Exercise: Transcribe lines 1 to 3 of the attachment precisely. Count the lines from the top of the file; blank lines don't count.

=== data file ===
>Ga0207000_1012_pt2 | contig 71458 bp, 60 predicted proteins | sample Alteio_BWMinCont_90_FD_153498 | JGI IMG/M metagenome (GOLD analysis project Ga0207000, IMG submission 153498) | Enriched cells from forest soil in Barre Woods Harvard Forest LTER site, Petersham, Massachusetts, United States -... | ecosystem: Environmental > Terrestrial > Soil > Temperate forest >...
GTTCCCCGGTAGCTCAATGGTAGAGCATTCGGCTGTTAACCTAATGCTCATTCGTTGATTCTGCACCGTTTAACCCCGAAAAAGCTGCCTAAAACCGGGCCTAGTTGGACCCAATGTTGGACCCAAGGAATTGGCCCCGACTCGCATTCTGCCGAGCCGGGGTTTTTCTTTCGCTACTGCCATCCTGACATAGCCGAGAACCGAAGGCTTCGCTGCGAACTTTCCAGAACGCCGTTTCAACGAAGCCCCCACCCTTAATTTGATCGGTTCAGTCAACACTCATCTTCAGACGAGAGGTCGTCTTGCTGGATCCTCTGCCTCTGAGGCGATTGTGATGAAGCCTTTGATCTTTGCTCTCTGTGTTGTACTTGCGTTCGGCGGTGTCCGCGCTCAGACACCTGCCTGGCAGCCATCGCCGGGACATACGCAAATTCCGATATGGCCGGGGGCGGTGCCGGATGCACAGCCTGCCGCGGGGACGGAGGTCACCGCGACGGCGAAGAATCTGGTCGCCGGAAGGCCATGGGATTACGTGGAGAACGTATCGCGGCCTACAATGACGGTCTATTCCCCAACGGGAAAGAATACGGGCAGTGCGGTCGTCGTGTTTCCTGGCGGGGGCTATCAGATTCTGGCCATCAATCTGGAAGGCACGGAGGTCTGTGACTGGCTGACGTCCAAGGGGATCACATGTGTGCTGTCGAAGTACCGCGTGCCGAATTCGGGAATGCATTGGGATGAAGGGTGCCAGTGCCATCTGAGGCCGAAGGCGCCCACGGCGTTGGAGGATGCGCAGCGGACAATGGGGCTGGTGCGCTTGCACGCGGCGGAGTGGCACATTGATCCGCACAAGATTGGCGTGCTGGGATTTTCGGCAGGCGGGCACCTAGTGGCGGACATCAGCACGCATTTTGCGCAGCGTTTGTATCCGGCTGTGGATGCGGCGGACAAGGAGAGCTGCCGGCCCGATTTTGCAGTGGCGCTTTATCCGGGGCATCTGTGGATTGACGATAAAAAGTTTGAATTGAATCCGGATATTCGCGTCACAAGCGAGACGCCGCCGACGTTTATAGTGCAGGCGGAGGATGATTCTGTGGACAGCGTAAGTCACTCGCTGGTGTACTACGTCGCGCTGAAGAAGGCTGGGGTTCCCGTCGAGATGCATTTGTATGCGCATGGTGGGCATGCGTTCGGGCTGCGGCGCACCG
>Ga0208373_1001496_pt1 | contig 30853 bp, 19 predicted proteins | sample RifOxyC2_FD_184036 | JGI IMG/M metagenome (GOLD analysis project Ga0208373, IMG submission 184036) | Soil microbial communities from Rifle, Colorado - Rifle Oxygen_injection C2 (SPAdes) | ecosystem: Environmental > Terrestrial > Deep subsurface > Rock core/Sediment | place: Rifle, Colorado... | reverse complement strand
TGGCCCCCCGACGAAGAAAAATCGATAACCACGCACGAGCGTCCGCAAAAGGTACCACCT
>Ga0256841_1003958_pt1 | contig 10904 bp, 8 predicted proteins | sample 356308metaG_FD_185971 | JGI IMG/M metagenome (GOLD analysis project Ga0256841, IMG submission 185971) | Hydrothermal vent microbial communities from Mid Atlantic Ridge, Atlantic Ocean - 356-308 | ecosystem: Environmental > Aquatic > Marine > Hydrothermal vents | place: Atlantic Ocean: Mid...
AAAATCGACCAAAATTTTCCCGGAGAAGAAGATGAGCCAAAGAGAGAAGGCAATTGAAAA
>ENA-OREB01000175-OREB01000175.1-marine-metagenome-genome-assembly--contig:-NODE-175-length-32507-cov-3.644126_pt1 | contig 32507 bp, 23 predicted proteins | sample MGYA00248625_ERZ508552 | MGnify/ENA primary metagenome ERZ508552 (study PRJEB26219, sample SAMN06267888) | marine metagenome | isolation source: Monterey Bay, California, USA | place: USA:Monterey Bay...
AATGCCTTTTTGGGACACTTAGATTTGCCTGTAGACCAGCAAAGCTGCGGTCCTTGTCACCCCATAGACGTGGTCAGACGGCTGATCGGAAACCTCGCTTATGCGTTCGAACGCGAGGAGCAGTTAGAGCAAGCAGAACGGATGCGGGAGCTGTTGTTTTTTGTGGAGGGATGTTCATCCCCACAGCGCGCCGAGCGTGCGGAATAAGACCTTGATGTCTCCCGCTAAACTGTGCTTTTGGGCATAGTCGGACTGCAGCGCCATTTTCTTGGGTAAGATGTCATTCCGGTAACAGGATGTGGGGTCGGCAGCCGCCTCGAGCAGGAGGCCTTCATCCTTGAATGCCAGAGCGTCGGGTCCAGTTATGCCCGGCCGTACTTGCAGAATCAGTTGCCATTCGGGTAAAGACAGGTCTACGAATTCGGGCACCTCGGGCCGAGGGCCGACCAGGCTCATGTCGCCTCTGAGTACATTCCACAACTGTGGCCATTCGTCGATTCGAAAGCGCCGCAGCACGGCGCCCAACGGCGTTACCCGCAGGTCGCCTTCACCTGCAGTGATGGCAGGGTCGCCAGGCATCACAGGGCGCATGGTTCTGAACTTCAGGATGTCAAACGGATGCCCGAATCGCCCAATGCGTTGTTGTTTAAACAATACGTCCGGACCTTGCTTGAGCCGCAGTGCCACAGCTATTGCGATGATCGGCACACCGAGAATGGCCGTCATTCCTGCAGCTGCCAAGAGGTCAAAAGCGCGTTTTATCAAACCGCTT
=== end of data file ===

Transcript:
>Ga0207000_1012_pt2 | contig 71458 bp, 60 predicted proteins | sample Alteio_BWMinCont_90_FD_153498 | JGI IMG/M metagenome (GOLD analysis project Ga0207000, IMG submission 153498) | Enriched cells from forest soil in Barre Woods Harvard Forest LTER site, Petersham, Massachusetts, United States -... | ecosystem: Environmental > Terrestrial > Soil > Temperate forest >...
GTTCCCCGGTAGCTCAATGGTAGAGCATTCGGCTGTTAACCTAATGCTCATTCGTTGATTCTGCACCGTTTAACCCCGAAAAAGCTGCCTAAAACCGGGCCTAGTTGGACCCAATGTTGGACCCAAGGAATTGGCCCCGACTCGCATTCTGCCGAGCCGGGGTTTTTCTTTCGCTACTGCCATCCTGACATAGCCGAGAACCGAAGGCTTCGCTGCGAACTTTCCAGAACGCCGTTTCAACGAAGCCCCCACCCTTAATTTGATCGGTTCAGTCAACACTCATCTTCAGACGAGAGGTCGTCTTGCTGGATCCTCTGCCTCTGAGGCGATTGTGATGAAGCCTTTGATCTTTGCTCTCTGTGTTGTACTTGCGTTCGGCGGTGTCCGCGCTCAGACACCTGCCTGGCAGCCATCGCCGGGACATACGCAAATTCCGATATGGCCGGGGGCGGTGCCGGATGCACAGCCTGCCGCGGGGACGGAGGTCACCGCGACGGCGAAGAATCTGGTCGCCGGAAGGCCATGGGATTACGTGGAGAACGTATCGCGGCCTACAATGACGGTCTATTCCCCAACGGGAAAGAATACGGGCAGTGCGGTCGTCGTGTTTCCTGGCGGGGGCTATCAGATTCTGGCCATCAATCTGGAAGGCACGGAGGTCTGTGACTGGCTGACGTCCAAGGGGATCACATGTGTGCTGTCGAAGTACCGCGTGCCGAATTCGGGAATGCATTGGGATGAAGGGTGCCAGTGCCATCTGAGGCCGAAGGCGCCCACGGCGTTGGAGGATGCGCAGCGGACAATGGGGCTGGTGCGCTTGCACGCGGCGGAGTGGCACATTGATCCGCACAAGATTGGCGTGCTGGGATTTTCGGCAGGCGGGCACCTAGTGGCGGACATCAGCACGCATTTTGCGCAGCGTTTGTATCCGGCTGTGGATGCGGCGGACAAGGAGAGCTGCCGGCCCGATTTTGCAGTGGCGCTTTATCCGGGGCATCTGTGGATTGACGATAAAAAGTTTGAATTGAATCCGGATATTCGCGTCACAAGCGAGACGCCGCCGACGTTTATAGTGCAGGCGGAGGATGATTCTGTGGACAGCGTAAGTCACTCGCTGGTGTACTACGTCGCGCTGAAGAAGGCTGGGGTTCCCGTCGAGATGCATTTGTATGCGCATGGTGGGCATGCGTTCGGGCTGCGGCGCACCG
>Ga0208373_1001496_pt1 | contig 30853 bp, 19 predicted proteins | sample RifOxyC2_FD_184036 | JGI IMG/M metagenome (GOLD analysis project Ga0208373, IMG submission 184036) | Soil microbial communities from Rifle, Colorado - Rifle Oxygen_injection C2 (SPAdes) | ecosystem: Environmental > Terrestrial > Deep subsurface > Rock core/Sediment | place: Rifle, Colorado... | reverse complement strand